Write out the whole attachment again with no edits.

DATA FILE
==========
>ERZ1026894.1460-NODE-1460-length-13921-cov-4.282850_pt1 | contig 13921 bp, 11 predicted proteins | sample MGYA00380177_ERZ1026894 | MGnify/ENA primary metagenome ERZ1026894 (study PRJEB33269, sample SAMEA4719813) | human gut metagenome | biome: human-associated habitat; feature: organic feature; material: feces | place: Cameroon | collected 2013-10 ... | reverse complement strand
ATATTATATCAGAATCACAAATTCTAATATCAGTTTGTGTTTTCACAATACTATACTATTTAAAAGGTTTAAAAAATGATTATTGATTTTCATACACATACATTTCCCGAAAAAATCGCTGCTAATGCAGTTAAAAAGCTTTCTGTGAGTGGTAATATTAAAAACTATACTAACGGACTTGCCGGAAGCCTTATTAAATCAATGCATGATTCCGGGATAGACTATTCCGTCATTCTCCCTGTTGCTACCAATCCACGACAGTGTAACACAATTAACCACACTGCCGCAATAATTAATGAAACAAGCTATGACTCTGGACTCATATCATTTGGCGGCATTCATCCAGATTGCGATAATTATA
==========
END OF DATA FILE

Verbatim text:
>ERZ1026894.1460-NODE-1460-length-13921-cov-4.282850_pt1 | contig 13921 bp, 11 predicted proteins | sample MGYA00380177_ERZ1026894 | MGnify/ENA primary metagenome ERZ1026894 (study PRJEB33269, sample SAMEA4719813) | human gut metagenome | biome: human-associated habitat; feature: organic feature; material: feces | place: Cameroon | collected 2013-10 ... | reverse complement strand
ATATTATATCAGAATCACAAATTCTAATATCAGTTTGTGTTTTCACAATACTATACTATTTAAAAGGTTTAAAAAATGATTATTGATTTTCATACACATACATTTCCCGAAAAAATCGCTGCTAATGCAGTTAAAAAGCTTTCTGTGAGTGGTAATATTAAAAACTATACTAACGGACTTGCCGGAAGCCTTATTAAATCAATGCATGATTCCGGGATAGACTATTCCGTCATTCTCCCTGTTGCTACCAATCCACGACAGTGTAACACAATTAACCACACTGCCGCAATAATTAATGAAACAAGCTATGACTCTGGACTCATATCATTTGGCGGCATTCATCCAGATTGCGATAATTATA